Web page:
The darkness beyond the viewport was disconcerting. A deep and endless void that seemed to change, turn and twist a dozen times with every passing moment.
Just gazing into it made him shiver, trying to come up with answers how a deep and absolute black could change its color to another deep and absolute black. The only thing that aided him with this question was his background as mathematician. There were numerous different forms of infinites and that alone was an enormous ordeal to wrap his brain around.
He knew that he should look away, to concentrate on other, more important issues, but it was just so hard. The longer he stared into it, the more hypnotizing it became.
Suddenly the incomprehensible movement of swirling darkness changed and focussed, forming waves of pure black itina into a mane surrounding a pale face of some description just outside of the viewport.
With a scream he pushed away from the porthole, where the strange face had already disappeared again. His scream suddenly intensified, as he felt a cold hand touching him from behind, scrambling away into yet another direction.
“My, my, aren’t we jumpy today,” a voice noted with amusement.
Staring at the source of the voice, he first tried to keep his hearts from ripping their way out of his body, breathing in deep, plumage spread out like a fan around his head.
“Don’t do that,” he shot back, with more force than he had intended.
Nauyund tilted his head in negation after taking a short glance towards the viewport.
“You shouldn’t look at it for so long, Dynen,” he said and walked over to Dynen, placing a hand on his shoulder. “It isn’t healthy.”
Dynen closed his eyes and took a deep breath. Nauyund’s people perceived the strange space used for faster than light travel differently to his own, due to their eyes and the light spectra they could perceive. For a moment he tried to imagine how they did it, but shivered at the thought of their version of this haunting, maddening darkness.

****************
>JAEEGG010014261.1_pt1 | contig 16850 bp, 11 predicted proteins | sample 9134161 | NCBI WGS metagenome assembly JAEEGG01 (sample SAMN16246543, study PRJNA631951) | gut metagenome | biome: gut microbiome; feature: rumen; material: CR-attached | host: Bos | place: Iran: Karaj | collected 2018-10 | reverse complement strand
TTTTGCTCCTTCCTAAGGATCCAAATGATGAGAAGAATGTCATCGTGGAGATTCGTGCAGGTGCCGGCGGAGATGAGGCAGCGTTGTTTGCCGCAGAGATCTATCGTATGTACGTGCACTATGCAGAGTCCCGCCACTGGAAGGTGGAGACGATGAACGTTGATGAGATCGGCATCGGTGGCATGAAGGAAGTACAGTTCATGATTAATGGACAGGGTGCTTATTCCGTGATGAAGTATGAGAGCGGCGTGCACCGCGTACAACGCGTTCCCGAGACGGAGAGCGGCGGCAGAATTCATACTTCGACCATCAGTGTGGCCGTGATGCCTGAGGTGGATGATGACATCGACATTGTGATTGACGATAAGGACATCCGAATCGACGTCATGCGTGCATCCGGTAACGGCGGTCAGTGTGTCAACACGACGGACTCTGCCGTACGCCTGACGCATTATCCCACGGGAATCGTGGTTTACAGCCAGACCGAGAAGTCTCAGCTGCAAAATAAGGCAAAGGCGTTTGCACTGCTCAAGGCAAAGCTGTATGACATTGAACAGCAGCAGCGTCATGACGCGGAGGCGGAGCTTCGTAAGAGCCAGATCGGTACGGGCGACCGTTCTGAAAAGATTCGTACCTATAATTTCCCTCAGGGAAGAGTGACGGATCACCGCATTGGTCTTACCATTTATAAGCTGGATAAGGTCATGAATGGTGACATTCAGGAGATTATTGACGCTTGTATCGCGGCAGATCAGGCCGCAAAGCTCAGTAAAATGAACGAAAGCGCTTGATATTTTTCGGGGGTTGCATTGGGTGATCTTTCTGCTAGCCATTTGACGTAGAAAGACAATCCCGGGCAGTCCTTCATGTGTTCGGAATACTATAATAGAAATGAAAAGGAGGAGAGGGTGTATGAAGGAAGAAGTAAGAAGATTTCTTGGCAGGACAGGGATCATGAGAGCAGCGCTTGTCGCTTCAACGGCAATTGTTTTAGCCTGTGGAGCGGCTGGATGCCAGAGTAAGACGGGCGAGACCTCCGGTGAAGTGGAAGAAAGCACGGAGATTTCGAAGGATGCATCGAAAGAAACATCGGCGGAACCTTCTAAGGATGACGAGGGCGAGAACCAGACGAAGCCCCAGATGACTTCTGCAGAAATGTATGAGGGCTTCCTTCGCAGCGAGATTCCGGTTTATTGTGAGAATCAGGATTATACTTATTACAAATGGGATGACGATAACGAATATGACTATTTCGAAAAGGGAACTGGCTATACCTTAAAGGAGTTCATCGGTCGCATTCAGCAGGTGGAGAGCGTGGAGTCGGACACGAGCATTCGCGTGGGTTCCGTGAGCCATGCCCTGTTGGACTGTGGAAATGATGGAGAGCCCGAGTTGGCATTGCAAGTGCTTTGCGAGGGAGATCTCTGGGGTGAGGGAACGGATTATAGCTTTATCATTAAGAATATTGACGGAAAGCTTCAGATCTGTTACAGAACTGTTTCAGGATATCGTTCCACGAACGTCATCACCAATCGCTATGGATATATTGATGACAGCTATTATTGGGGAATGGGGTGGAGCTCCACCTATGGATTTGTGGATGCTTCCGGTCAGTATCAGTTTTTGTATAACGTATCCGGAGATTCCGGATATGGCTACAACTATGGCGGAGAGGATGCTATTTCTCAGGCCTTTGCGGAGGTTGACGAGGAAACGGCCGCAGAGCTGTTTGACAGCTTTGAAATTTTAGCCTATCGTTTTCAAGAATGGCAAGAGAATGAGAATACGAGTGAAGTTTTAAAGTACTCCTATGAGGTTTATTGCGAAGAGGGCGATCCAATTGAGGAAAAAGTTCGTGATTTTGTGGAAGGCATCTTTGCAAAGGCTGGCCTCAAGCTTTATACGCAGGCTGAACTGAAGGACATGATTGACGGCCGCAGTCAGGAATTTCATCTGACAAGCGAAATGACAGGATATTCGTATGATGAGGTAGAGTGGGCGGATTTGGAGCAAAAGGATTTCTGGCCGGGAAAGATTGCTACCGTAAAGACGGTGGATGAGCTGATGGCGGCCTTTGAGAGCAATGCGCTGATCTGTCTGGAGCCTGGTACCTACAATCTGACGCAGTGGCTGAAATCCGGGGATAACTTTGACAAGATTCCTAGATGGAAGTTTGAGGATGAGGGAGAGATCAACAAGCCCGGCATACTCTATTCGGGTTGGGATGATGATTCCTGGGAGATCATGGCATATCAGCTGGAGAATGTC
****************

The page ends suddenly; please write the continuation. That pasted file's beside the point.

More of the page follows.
“I’m trying, but…”
Nauyund shook his head again.
“Just typical Rak’ris’ayc,” he said. “Never listening to anyone.”
Dynen’s plumage bristled at that. But he kept himself under control.
It was not his fault that his people, the Rak’ris’ayc, were the personification of evil in some regions. At least it was not fully known whether they were actually responsible for the Fall and destruction of all Civilization that came before the current one or not. The only place where there was no vilification of the Rak’ris’ayc was Enper-ough.
Even if Nauyund was a Enper-ough, some prejudice still remained.
“Anything new yet?” he asked, trying to divert the discussion to something else.
“Not much,” Nauyund answered with an wiggle of his head. “And its not like we would be able to solve the problem any better than thousands of big chests back home.”
“And its not like they could help in any way even when we get back into normal space.”
“Unfortunately I think that you might be correct. Its a mystery. All the spectral lines indicate the use of water as a propellant, but its lacking any signs of uranium or its fission products. I wonder how they do it?”